With the stock market making new all-time highs seemingly everyday, the belief of a true recovery taking hold across many sectors of the economy is gaining strength. However, the rebound in asset prices should receive a healthy dose of skepticism.
It’s no secret that the Federal Reserve has been trying to create a wealth effect. Over the past several years, the central bank has injected record amounts of liquidity into the financial system, with hopes of forcing investors into riskier assets such as stocks. The idea is that an economic recovery will form as higher asset prices cause more people to feel confident and spend money.
Although consumer sentiment has improved to its highest level in almost six years, the wealth effect is not being felt by the majority of the nation. Between the first quarter of 2009 and the fourth quarter of 2012, American households have recovered $14.7 trillion in wealth, according to a new report from the Federal Reserve Bank of St. Louis. Of that total, $9.1 trillion is due to the rising stock market.
Since stocks are most widely held among the wealthiest households, the central bank admits the rebound in net worth is misleading. Most families have recovered much less than the average amount. Other factors are also causing distortions in the nation’s recovery.
The aggregate household net worth at the end of 2012 was $66.1 trillion, almost back to the peak reached in the third quarter of 2007. However, the effect of inflation is often ignored when these numbers are discussed. Using the very modest inflation numbers provided by government data, consumer prices have increased about 2 percent since the peak in household wealth. As a result, the inflation-adjusted net worth of households has only recaptured 56 percent of the losses seen during the Great Recession, compared to 91 percent on an unadjusted basis.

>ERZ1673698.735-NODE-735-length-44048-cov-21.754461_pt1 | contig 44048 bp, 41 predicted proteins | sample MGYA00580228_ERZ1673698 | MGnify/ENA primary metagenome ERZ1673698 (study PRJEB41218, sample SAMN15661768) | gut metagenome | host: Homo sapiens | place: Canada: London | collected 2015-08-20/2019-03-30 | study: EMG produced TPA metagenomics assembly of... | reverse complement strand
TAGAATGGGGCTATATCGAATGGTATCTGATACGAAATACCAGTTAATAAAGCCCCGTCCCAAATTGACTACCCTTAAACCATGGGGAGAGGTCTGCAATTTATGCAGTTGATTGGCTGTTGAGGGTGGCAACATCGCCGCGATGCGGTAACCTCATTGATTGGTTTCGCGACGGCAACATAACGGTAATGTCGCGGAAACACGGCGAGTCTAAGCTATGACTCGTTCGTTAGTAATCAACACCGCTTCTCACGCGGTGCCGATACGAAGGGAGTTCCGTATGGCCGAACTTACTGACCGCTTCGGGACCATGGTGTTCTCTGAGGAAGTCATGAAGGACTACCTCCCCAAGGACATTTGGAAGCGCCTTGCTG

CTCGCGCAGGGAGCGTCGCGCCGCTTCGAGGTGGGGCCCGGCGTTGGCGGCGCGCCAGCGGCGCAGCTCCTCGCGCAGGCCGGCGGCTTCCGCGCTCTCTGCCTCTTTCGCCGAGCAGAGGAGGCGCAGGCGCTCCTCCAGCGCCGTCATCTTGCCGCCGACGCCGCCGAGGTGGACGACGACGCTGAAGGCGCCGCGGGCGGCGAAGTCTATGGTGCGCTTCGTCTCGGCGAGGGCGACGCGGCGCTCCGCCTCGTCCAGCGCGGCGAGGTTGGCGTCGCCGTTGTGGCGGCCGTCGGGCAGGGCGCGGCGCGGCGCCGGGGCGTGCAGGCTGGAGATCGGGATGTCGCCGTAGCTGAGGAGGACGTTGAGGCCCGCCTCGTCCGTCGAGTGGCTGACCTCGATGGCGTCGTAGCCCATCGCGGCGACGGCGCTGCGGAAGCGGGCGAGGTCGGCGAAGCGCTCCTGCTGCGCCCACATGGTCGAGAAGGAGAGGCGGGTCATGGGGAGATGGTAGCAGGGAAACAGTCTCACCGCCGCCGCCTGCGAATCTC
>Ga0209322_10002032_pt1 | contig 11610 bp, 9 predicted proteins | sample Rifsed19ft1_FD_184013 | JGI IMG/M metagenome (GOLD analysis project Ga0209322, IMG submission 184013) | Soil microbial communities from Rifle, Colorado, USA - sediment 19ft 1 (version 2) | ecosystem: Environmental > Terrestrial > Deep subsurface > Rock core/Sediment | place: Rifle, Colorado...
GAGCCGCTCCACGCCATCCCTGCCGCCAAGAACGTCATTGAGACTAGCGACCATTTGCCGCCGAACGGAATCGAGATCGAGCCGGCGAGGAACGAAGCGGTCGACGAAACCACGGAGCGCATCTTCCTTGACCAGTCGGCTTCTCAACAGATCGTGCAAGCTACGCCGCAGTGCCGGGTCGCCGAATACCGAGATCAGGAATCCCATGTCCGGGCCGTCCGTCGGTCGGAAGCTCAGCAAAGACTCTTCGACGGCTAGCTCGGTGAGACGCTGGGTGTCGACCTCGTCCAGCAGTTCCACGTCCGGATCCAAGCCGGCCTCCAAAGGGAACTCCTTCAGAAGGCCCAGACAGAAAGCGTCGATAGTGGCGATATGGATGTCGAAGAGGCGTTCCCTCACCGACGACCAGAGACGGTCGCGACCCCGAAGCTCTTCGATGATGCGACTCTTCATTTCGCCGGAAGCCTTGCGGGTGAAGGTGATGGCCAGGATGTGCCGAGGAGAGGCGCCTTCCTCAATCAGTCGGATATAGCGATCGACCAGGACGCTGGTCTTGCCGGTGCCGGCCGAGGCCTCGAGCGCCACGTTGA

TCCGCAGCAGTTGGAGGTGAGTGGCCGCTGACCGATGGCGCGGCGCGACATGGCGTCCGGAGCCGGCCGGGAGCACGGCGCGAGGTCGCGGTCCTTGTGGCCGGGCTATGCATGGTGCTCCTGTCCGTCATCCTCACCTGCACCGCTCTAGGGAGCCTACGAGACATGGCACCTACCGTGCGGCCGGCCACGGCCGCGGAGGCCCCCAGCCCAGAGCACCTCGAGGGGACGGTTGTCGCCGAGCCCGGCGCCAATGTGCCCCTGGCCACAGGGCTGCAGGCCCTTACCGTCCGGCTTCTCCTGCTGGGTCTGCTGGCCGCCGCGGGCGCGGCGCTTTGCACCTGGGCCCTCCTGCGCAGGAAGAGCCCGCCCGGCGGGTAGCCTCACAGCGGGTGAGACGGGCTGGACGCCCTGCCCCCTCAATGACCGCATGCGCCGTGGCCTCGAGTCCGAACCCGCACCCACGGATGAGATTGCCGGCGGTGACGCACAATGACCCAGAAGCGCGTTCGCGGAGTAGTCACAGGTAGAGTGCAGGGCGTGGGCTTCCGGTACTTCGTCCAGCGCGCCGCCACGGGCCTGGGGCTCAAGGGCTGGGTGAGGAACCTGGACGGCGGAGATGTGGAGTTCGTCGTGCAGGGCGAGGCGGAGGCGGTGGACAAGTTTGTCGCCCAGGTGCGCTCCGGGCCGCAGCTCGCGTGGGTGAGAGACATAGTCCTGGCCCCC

The Federal Reserve Bank of St. Louis even goes on to calculate the net worth of households adjusted for inflation and population growth. The wealth of all American households is now shared by more families. Taking into account the additional 3.8 million new households formed over the past five years, Americans have recaptured only 45 percent of their wealth.
The report explains, “Clearly, the 91 percent recovery of wealth losses portrayed by the aggregate nominal measure paints a different picture than the 45 percent recovery of wealth losses indicated by the average inflation-adjusted household measure. Considering the uneven recovery of wealth across households, a conclusion that the financial damage of the crisis and recession largely has been repaired is not justified.”
A report released earlier this year found similar conclusions. During the first two years of the ‘economic recovery,’ the wealthiest households enjoyed the majority of the rebound. The mean net worth of households in the upper 7 percent of the wealth distribution surged 28 percent to $3,173,895 between 2009 and 2011, according to the Pew Research Center, and data from the Census Bureau. In comparison, the mean net worth of households in the lower 93 percent declined by 4 percent.
The dividing line between the two sets of households is $836,033. The wide difference is contributed to the fact that upper households are more likely to hold stocks and bonds, which have rallied a significant amount over the past several years with the help of the Federal Reserve. The less affluent households typically have the majority of their wealth concentrated in their homes.
The 8 million American households in the top 7 percent witnessed their aggregate wealth increase $5.6 trillion from 2009 through 2011. Meanwhile, the bottom 111 million households experienced a $600 billion decline in estimated aggregate net worth.
During the period of the study, the S&P 500 increased 34 percent, and continues to rise even higher. On the other hand, the S&P/Case-Schiller home price index declined by 5 percent and remains well below its glory days of the housing bubble.
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